The vastly expanded cafe section is now known as Arthur’s Eatery, because stupid twee names seem to be the in thing, though it’s still recognisably the same old shoddy cafe, just with more seats.

Cheese scone Brookfields Garden Centre

Cheese scone Brookfields Garden Centre

I went to find a table while Julia went for tea and cake. I found one, cleared it myself, as the staff weren’t keeping up, sat down and looked at a dirty, creased and faded label on the table, wondering why any reputable food establishment with pretentions of cleanliness would allow such a thing on the table. Turns out it was a sticker saying the table was reserved for dogs owners, so I moved. I suppose that when you think of the number of germs spread by the average dog, a species known for its indiscriminate licking habits, the dirt on the sticker is insignificant.

The next table needed clearing too, and was covered in crumbs, brown lumps and cup rings. I decided to move to a cleaner table. Cleaner, but not clean. It was sticky, which always makes me think they are being wiped down badly. This, in turn, always makes me wonder what else is being done badly.

 

When Julia found me she had a cheese scone for herself and a plate of mini scones for me. The three mini scones were cheese, which was nice, mince pie flavour, which tasted of Christmas spice, and Chocolate and Orange, which explained the brown sticky lumps on the previous table.

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Three mini-scones Brookfields Garden Centre

It was pleasant enough and at £8 was more reasonably priced than it used to be – price being one of the reasons we stopped using it. However, there was nothing there to justify a return visit any time soon.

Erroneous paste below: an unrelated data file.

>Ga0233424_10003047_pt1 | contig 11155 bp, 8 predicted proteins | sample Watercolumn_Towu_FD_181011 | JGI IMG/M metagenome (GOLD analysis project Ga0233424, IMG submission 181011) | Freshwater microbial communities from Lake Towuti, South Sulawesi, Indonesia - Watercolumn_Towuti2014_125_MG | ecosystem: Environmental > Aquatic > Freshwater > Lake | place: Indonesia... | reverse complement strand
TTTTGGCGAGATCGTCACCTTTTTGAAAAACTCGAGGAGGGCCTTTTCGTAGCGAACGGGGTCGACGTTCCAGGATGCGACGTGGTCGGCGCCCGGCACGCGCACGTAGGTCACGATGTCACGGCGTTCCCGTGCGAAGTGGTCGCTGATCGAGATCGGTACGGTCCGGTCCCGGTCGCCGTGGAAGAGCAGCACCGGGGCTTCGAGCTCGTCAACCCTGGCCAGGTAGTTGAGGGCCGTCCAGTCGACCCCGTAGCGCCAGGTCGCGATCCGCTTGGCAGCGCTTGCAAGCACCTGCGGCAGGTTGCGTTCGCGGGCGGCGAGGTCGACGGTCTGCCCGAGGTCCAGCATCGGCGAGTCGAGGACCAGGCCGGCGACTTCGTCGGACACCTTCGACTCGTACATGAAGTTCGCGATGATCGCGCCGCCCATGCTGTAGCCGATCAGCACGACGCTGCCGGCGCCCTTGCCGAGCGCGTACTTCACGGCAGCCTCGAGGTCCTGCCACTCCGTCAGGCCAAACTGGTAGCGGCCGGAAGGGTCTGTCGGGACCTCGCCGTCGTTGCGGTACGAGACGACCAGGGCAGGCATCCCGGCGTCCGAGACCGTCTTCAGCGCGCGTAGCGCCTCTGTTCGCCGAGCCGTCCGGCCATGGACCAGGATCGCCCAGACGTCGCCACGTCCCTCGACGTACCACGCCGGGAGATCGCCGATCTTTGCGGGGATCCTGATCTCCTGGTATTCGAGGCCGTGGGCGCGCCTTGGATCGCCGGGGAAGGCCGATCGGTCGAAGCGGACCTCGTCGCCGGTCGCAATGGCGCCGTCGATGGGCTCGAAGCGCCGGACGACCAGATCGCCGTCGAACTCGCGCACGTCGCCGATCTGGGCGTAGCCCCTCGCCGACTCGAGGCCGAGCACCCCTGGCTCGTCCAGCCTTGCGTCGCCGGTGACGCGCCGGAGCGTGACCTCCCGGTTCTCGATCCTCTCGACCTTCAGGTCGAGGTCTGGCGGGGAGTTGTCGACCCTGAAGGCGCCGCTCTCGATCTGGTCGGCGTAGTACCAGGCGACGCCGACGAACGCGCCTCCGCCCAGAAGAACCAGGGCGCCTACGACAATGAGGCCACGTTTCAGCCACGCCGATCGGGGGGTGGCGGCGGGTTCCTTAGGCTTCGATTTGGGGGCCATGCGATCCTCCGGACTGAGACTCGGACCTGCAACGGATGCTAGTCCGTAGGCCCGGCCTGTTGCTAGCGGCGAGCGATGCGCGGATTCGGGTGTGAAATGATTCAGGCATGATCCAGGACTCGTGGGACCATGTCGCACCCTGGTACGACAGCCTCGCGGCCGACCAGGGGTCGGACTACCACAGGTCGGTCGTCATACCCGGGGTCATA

I thought the cup of tea provided was a bit small, and didn’t really need the free biscuit.

Cheese scones were full of flavour, the others were less successful, particularly the orange and chocolate one. I don’t honestly see the need for novelty scones.

 

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Three mini-scones Brookfields Garden Centre

Staff and cleanliness could both be improved.

 

The Scone Chronicles XXV

The one with McDonald’s…

Yes, we’re back at the budget end. With a day full of errands stretching to eternity (the whimpering about seals having produced no effect on my hard-hearted wife) I decided on the easy option to give us a solid foundation.

There’s not much I can add. We had sausage and egg McMuffins, hash browns and coffee. It’s what we always have, because we’re predictable. As usual, it was very good. There’s not much else to say.

The most interesting thing was the coffee cup, which has changed over the years from a receptacle for coffee to a medium for messages – more like a billboard than a cup.

Apart from two robins chasing each other round a tree there isn’t much more to report. That’s why you have a picture of Julia’s feet for a header – I was looking for a photo, they seemed bright, so I took the picture. This evening I used it because there was nothing better.

Moving from food review to diary, I can then report that we went to drop clothes and books off at a recycling point before going to look for a gas heater. Despite what the Homebase website says they don’t sell them.

Recycling - Sainsbury's, Arnold, Notts

Recycling – Sainsbury’s, Arnold, Notts

We then went to Currys. They don’t sell gas heaters, but they do sell tablets. That’s in the sense of small computer type things (which I don’t really understand) rather than a bottle of pills. We had to hunt down a sales assistant because nobody seemed interested in making a sale, and when we got one we needn’t have bothered.